You’ll find lots of climate choice in our top retirement havens for 2012, and a good climate is an important consideration for those who wish to move overseas. In fact, thousands of expats have turned in their snow shovels for good and moved to places where the weather is better.
In places where the weather is warm year-round, not only do you eliminate the need for heavy winter clothes, but you gain in quality of life. Better weather means you’re outside more. And that often translates to “healthier.” Plus it usually means lower utility bills, too.
Best climate in the world: Italy (scored 98/100)
Scoring a country on its climate is difficult, because everyone has their own ideas on what sort weather they enjoy most. But it was Italy’s ability to cater to all tastes that saw it surge to the top of IL’s Retirement Index 2012 in the Climate category.
The weather in Italy is quite different from the stereotypical Mediterranean climate with many of its inland northern regions enjoying weather more on par with what is found with southern France and other continental countries further north. This tends to translate into hot summers and often quite dramatic, picturesque snow-swept winters.
But head south to the coastal areas of Liguria and most of the peninsula south of Florence and you get the more typical Mediterranean weather—mild winters and warm, dry summers.
Altitude also plays a part. Italy’s highland areas regularly get snow during winter while the lower-lying land in the south rarely gets uncomfortably cold, even in winter.
The second best climate in the world: France (scored 90/100)
France, coming in second, also enjoys a varied climate. Northern regions are temperate while north-eastern areas have a more continental climate with warm summers and colder winters. In these parts, some snow tends to fall in winter, but it is normally quite light when you set it against what is found in many parts of the U.S. come wintertime.
Things get more varied still when you head towards the fringes—mountainous regions have an alpine climate while the south of France, famous for its stunning weather, is Mediterranean—meaning mild weather year-round and long, warm summers.
In third place: Mexico (scored 89/100)
Mexico’s climate comes in two parts—the Tropic of Cancer splits the country in two so one part is temperate and the other, tropical. This means land to the north experiences cooler temperatures during the winter months while more southerly regions see temperatures remain fairly constant year round. The variations that do exist are almost exclusively down to elevation. Because of the country’s topography, Mexico has one of the world’s most diverse climate systems.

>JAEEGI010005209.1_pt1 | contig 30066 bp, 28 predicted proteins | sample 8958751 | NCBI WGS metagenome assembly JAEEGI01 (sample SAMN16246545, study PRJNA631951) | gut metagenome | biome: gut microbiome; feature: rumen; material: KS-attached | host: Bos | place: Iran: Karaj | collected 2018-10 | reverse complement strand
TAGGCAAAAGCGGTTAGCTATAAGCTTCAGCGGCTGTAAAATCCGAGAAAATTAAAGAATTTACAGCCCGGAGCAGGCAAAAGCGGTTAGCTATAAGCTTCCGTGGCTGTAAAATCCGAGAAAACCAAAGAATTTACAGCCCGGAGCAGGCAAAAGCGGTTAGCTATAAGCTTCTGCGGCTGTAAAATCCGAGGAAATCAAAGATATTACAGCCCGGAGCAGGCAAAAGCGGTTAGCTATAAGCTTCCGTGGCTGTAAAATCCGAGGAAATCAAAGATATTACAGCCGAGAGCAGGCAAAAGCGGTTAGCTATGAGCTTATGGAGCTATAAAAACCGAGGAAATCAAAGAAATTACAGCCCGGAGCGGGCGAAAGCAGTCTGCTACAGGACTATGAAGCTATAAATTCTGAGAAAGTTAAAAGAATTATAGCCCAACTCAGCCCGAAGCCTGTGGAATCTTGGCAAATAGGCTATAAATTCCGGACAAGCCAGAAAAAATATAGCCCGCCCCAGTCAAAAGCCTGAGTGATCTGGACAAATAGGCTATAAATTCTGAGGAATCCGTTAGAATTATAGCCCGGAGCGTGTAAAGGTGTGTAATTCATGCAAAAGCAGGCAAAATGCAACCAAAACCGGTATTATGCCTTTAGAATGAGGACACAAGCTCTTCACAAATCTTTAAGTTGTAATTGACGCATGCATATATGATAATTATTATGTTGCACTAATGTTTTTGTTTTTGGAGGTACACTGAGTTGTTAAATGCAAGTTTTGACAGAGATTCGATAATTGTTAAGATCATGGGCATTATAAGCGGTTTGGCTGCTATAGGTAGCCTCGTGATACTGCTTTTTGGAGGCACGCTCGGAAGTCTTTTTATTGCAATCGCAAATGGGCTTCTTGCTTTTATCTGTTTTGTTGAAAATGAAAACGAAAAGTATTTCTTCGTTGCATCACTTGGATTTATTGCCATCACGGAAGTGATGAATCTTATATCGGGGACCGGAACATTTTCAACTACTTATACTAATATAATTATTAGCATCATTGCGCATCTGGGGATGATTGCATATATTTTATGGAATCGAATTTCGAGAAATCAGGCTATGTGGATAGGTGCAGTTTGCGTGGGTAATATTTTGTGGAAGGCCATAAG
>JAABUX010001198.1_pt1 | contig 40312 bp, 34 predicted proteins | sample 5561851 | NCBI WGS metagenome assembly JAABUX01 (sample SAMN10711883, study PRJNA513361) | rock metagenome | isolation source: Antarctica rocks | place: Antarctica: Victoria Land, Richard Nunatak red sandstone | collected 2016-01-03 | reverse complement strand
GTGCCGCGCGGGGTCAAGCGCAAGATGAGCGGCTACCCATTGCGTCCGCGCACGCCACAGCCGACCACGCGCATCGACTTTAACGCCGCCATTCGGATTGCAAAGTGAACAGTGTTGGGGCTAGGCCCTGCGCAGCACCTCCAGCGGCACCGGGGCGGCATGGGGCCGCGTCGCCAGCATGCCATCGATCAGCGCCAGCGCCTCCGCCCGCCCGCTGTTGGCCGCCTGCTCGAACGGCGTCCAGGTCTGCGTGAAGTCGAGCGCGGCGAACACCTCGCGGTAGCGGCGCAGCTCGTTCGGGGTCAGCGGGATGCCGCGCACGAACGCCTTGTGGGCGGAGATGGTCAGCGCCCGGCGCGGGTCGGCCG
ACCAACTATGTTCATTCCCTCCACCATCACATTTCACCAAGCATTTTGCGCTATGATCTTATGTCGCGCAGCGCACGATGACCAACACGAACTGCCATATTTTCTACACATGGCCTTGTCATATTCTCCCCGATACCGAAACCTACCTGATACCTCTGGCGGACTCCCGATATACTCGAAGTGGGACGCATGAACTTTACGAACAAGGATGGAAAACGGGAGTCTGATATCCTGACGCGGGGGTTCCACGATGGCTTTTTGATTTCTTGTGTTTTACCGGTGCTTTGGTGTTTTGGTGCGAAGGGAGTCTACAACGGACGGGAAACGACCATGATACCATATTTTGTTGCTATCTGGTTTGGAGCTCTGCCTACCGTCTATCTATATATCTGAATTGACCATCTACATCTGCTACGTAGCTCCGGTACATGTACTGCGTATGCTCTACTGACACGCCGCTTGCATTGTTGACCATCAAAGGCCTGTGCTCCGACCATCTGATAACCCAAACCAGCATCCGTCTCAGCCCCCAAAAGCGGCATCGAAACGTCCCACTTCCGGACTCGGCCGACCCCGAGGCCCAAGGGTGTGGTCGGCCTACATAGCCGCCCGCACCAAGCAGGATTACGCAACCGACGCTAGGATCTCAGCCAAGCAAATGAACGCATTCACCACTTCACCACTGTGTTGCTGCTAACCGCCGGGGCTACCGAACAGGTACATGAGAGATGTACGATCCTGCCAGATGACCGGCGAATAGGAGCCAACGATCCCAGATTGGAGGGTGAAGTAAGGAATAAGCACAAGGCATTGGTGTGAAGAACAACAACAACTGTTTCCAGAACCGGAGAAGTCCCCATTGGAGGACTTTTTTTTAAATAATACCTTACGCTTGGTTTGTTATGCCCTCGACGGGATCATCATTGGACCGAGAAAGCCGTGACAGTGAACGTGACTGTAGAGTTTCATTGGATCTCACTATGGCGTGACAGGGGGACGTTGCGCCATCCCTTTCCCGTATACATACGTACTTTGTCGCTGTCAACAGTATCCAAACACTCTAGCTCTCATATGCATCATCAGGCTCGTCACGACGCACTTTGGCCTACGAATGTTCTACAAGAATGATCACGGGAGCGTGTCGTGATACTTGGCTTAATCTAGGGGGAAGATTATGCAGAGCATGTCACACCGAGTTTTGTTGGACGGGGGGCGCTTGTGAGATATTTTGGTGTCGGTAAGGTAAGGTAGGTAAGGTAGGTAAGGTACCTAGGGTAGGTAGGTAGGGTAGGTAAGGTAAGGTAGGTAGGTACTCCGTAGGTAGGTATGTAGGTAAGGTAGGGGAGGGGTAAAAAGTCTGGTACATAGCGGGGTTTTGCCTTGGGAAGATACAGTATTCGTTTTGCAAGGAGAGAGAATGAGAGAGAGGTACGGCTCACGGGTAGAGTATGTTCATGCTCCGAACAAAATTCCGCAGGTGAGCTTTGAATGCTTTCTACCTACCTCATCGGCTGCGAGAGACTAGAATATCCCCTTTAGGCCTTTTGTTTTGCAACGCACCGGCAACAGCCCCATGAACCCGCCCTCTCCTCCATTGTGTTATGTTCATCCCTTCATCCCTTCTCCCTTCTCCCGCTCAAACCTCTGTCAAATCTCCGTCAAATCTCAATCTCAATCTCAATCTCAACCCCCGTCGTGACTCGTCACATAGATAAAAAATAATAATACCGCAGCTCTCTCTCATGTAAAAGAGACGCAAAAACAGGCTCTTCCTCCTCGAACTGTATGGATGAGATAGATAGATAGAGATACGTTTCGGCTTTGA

Head south to the coastal plains and the Yucatán Peninsula, and you will find average temperatures from around 75.2 to 82.4 °F. Temperatures stay high all year, only really varying by about 9 °F between the highs of summer and the lows of winter. This is quite a bit higher than more northern regions, although there is more variation in the north with summers being hotter and winters colder.
Great weather down under in New Zealand (scored 89/100)
New Zealand sees average annual temperatures ranging from 50 °F in the south to 61 °F in the north. However, that is by no means the full story. Weather varies dramatically across the country’s regions. The west coast of the South Island is known for its wet weather while areas such as Central Otago and the Mackenzie Basin of inland Canterbury are almost semi-arid. Meanwhile, in areas such as Northland, New Zealanders enjoy a subtropical climate.
In general though, the southern and south-western parts of the South Island have a cooler and cloudier climate, while the northern and north-eastern parts of the South Island are the sunniest.
You’ll enjoy a mild climate in Uruguay (scored 87/100)
Overall, Uruguay enjoys a mild climate and due to the fact that the whole country is located within a temperate zone, weather remains quite uniform from one region to another. The average temperature for the mid-winter month of July varies from 54 °F to 48 °F while the midsummer month of January varies from 79 °F to 72 °F.
There is a big swing difference in temperatures and sunshine between winter and summer but things never get too extreme in either direction—so things are never too hot or too cold. Because Uruguay lacks any major mountain ranges, which might otherwise stabilize the weather, there can be substantial shifts from one day to the next in any season.
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